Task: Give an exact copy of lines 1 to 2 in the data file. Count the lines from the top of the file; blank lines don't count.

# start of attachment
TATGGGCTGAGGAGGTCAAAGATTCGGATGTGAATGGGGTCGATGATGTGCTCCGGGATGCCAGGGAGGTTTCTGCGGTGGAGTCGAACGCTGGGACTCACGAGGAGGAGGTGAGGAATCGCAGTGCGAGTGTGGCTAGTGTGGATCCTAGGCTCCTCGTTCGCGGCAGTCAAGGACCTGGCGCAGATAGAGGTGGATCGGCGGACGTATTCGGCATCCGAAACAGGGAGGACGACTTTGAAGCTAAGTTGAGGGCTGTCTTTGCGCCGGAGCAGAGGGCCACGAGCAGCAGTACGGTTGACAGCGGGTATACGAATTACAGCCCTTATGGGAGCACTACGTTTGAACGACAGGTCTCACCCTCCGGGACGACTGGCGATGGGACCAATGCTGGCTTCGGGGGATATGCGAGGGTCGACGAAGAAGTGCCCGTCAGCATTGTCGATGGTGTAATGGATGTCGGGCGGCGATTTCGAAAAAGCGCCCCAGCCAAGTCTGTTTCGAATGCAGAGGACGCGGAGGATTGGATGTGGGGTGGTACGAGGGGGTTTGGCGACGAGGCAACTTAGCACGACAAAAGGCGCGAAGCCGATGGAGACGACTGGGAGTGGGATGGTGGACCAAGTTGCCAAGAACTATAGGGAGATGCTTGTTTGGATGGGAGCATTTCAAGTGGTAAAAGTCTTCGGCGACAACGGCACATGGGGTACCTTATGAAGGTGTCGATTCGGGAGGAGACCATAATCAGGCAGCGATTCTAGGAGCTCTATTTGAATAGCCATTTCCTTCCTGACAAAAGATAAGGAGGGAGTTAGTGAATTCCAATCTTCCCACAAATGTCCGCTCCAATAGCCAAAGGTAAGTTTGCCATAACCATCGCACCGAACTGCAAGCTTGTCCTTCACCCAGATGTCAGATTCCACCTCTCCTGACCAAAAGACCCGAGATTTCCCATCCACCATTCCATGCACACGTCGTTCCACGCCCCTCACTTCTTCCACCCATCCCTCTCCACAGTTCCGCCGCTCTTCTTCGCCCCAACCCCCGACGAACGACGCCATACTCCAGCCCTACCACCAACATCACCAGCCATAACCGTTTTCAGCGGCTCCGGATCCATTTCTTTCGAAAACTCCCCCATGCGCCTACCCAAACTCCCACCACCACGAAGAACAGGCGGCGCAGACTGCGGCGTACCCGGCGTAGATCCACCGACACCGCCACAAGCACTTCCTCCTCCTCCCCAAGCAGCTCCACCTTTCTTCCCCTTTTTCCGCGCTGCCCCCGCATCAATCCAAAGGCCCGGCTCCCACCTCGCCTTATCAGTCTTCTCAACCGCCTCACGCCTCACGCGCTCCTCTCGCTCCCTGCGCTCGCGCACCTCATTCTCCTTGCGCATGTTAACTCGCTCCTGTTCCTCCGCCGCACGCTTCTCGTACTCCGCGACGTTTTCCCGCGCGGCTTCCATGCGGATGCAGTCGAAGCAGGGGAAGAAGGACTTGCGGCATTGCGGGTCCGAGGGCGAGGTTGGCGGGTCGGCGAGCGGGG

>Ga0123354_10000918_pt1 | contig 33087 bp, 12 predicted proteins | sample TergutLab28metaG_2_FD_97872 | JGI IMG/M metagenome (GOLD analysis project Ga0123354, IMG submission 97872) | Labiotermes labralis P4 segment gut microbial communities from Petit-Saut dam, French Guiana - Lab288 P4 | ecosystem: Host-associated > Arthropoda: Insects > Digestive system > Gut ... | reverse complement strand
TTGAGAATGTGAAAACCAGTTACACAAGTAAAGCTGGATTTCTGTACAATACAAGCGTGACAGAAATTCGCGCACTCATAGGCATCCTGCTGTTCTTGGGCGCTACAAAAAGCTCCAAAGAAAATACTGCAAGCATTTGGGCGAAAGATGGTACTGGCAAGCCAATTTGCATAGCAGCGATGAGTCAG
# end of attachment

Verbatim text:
TATGGGCTGAGGAGGTCAAAGATTCGGATGTGAATGGGGTCGATGATGTGCTCCGGGATGCCAGGGAGGTTTCTGCGGTGGAGTCGAACGCTGGGACTCACGAGGAGGAGGTGAGGAATCGCAGTGCGAGTGTGGCTAGTGTGGATCCTAGGCTCCTCGTTCGCGGCAGTCAAGGACCTGGCGCAGATAGAGGTGGATCGGCGGACGTATTCGGCATCCGAAACAGGGAGGACGACTTTGAAGCTAAGTTGAGGGCTGTCTTTGCGCCGGAGCAGAGGGCCACGAGCAGCAGTACGGTTGACAGCGGGTATACGAATTACAGCCCTTATGGGAGCACTACGTTTGAACGACAGGTCTCACCCTCCGGGACGACTGGCGATGGGACCAATGCTGGCTTCGGGGGATATGCGAGGGTCGACGAAGAAGTGCCCGTCAGCATTGTCGATGGTGTAATGGATGTCGGGCGGCGATTTCGAAAAAGCGCCCCAGCCAAGTCTGTTTCGAATGCAGAGGACGCGGAGGATTGGATGTGGGGTGGTACGAGGGGGTTTGGCGACGAGGCAACTTAGCACGACAAAAGGCGCGAAGCCGATGGAGACGACTGGGAGTGGGATGGTGGACCAAGTTGCCAAGAACTATAGGGAGATGCTTGTTTGGATGGGAGCATTTCAAGTGGTAAAAGTCTTCGGCGACAACGGCACATGGGGTACCTTATGAAGGTGTCGATTCGGGAGGAGACCATAATCAGGCAGCGATTCTAGGAGCTCTATTTGAATAGCCATTTCCTTCCTGACAAAAGATAAGGAGGGAGTTAGTGAATTCCAATCTTCCCACAAATGTCCGCTCCAATAGCCAAAGGTAAGTTTGCCATAACCATCGCACCGAACTGCAAGCTTGTCCTTCACCCAGATGTCAGATTCCACCTCTCCTGACCAAAAGACCCGAGATTTCCCATCCACCATTCCATGCACACGTCGTTCCACGCCCCTCACTTCTTCCACCCATCCCTCTCCACAGTTCCGCCGCTCTTCTTCGCCCCAACCCCCGACGAACGACGCCATACTCCAGCCCTACCACCAACATCACCAGCCATAACCGTTTTCAGCGGCTCCGGATCCATTTCTTTCGAAAACTCCCCCATGCGCCTACCCAAACTCCCACCACCACGAAGAACAGGCGGCGCAGACTGCGGCGTACCCGGCGTAGATCCACCGACACCGCCACAAGCACTTCCTCCTCCTCCCCAAGCAGCTCCACCTTTCTTCCCCTTTTTCCGCGCTGCCCCCGCATCAATCCAAAGGCCCGGCTCCCACCTCGCCTTATCAGTCTTCTCAACCGCCTCACGCCTCACGCGCTCCTCTCGCTCCCTGCGCTCGCGCACCTCATTCTCCTTGCGCATGTTAACTCGCTCCTGTTCCTCCGCCGCACGCTTCTCGTACTCCGCGACGTTTTCCCGCGCGGCTTCCATGCGGATGCAGTCGAAGCAGGGGAAGAAGGACTTGCGGCATTGCGGGTCCGAGGGCGAGGTTGGCGGGTCGGCGAGCGGGG

>Ga0123354_10000918_pt1 | contig 33087 bp, 12 predicted proteins | sample TergutLab28metaG_2_FD_97872 | JGI IMG/M metagenome (GOLD analysis project Ga0123354, IMG submission 97872) | Labiotermes labralis P4 segment gut microbial communities from Petit-Saut dam, French Guiana - Lab288 P4 | ecosystem: Host-associated > Arthropoda: Insects > Digestive system > Gut ... | reverse complement strand